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Salvage logging is the practice of removing timber from areas damaged by natural disaster. There are a number of reasons why salvage logging is performed and the practice is controversial in some regions of the world. A number of studies conducted in the 1990s and early 2000s suggested that many of the arguments for salvage logging were not based in scientific inquiry and that the practice can actually be quite damaging. However, researchers also identified the need for additional study to fully explore the impacts of salvage logging before making any final policy decisions.
Forests can be damaged by wildfires, earthquakes, hurricanes, insect infestations, and a number of other natural disasters. One of the key environmental arguments for clearing the forest area is that it is supposed to help allow regrowth to occur. There are also economic arguments, based on selling the timber to raise funds, as well as aesthetic ones; damaged forests are not pleasant to look at and clearing out dead trees and brush can create a cleaner appearance. Finally, some advocates argue that salvage logging reduces the risk of wildfires by removing dead organic material that could act as tinder.
Under these arguments, salvage logging has been conducted by both government agencies and private companies. Environmental restrictions are relaxed for salvage logging operations to facilitate rapid and efficient removal of damaged plants and trees. The resulting timber is sold on the open market and can be used for a variety of purposes.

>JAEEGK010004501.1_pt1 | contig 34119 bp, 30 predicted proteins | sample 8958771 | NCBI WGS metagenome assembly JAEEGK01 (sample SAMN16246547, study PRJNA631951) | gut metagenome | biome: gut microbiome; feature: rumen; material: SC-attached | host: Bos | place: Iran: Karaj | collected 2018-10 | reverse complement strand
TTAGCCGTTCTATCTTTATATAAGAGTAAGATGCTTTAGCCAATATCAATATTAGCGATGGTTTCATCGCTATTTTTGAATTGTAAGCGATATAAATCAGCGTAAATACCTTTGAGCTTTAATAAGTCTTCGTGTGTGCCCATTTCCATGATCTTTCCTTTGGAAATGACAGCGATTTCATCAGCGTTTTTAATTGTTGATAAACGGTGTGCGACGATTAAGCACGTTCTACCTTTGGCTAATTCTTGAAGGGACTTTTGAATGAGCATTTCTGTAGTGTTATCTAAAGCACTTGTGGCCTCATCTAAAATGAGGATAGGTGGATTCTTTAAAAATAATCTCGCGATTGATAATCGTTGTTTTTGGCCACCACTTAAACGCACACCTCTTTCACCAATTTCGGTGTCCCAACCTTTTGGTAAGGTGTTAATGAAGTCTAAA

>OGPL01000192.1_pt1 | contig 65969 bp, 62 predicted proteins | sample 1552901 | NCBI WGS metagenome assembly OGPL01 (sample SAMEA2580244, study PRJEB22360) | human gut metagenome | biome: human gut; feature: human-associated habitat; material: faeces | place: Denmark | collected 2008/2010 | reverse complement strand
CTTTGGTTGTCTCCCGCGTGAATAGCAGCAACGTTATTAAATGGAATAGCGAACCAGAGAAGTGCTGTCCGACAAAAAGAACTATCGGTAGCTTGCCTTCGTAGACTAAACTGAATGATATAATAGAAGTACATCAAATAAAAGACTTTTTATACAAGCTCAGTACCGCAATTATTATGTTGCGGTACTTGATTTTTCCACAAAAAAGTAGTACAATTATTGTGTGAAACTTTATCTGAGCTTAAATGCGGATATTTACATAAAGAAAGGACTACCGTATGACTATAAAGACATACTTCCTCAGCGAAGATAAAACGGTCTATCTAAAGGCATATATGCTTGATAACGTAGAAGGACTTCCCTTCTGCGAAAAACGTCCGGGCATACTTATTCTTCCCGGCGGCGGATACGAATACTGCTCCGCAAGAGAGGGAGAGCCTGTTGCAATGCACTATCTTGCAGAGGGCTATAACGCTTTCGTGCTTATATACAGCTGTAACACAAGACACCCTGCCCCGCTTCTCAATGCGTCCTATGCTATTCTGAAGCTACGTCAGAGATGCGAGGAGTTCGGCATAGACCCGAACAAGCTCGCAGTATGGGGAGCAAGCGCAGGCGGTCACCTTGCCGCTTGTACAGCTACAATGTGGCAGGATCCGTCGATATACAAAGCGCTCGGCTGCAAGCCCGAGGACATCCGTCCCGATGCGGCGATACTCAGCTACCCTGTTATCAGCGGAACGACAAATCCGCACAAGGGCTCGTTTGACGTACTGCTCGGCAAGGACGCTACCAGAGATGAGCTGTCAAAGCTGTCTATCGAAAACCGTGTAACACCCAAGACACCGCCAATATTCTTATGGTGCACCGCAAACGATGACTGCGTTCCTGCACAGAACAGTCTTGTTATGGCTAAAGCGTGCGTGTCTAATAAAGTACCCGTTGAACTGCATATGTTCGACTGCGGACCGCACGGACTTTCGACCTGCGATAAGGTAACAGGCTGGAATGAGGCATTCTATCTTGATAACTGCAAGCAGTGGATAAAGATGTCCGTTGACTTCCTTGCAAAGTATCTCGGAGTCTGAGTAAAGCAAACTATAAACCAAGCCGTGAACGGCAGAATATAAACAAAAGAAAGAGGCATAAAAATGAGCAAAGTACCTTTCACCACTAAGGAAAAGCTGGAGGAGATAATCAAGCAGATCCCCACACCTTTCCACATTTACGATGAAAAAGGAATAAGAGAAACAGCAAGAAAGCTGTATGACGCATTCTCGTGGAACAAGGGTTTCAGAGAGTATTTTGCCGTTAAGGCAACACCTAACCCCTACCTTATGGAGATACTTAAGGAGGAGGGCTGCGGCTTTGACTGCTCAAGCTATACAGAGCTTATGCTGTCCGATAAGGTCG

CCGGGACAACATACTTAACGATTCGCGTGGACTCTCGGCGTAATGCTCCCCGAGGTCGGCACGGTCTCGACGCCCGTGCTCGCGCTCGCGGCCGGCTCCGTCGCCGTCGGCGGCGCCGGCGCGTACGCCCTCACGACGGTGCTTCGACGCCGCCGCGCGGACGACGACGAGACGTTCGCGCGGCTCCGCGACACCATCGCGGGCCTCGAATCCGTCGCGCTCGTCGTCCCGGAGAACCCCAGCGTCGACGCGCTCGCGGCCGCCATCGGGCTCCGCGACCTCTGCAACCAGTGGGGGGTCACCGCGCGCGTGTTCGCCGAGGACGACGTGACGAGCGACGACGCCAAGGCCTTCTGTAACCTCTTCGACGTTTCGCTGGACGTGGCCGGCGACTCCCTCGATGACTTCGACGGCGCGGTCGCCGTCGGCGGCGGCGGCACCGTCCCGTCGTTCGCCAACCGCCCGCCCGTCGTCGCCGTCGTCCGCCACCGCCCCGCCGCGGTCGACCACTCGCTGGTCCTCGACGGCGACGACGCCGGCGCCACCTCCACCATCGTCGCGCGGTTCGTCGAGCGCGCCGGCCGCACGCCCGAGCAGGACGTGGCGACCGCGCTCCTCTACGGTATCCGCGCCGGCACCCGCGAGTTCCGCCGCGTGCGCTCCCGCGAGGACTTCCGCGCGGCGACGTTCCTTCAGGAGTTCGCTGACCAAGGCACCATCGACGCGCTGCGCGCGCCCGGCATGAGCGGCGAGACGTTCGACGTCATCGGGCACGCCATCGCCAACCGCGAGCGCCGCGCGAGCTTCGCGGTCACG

Some environmentalists believe that salvage logging is harmful. Studies comparing salvage logged forests with forests that are left alone showed that leaving forests alone actually facilitated more rapid recovery from natural disasters. Human activity can destroy seedlings and damage the soil, making it harder for a forest to regrow after a disaster and contributing to topsoil losses and declines in biodiversity. In addition, studies have shown that this logging practice may actually increase the severity of wildfires.
Furthermore, salvage logging is not very profitable. The timber is often too damaged to be very valuable and the cost of extracting it may actually exceed the potential sales price. This, combined with so-called “green salvage,” where living trees are removed along with dead ones in poorly supervised operations, may be used as a cost-based argument to leave forests alone after a disaster and allow them to recover naturally.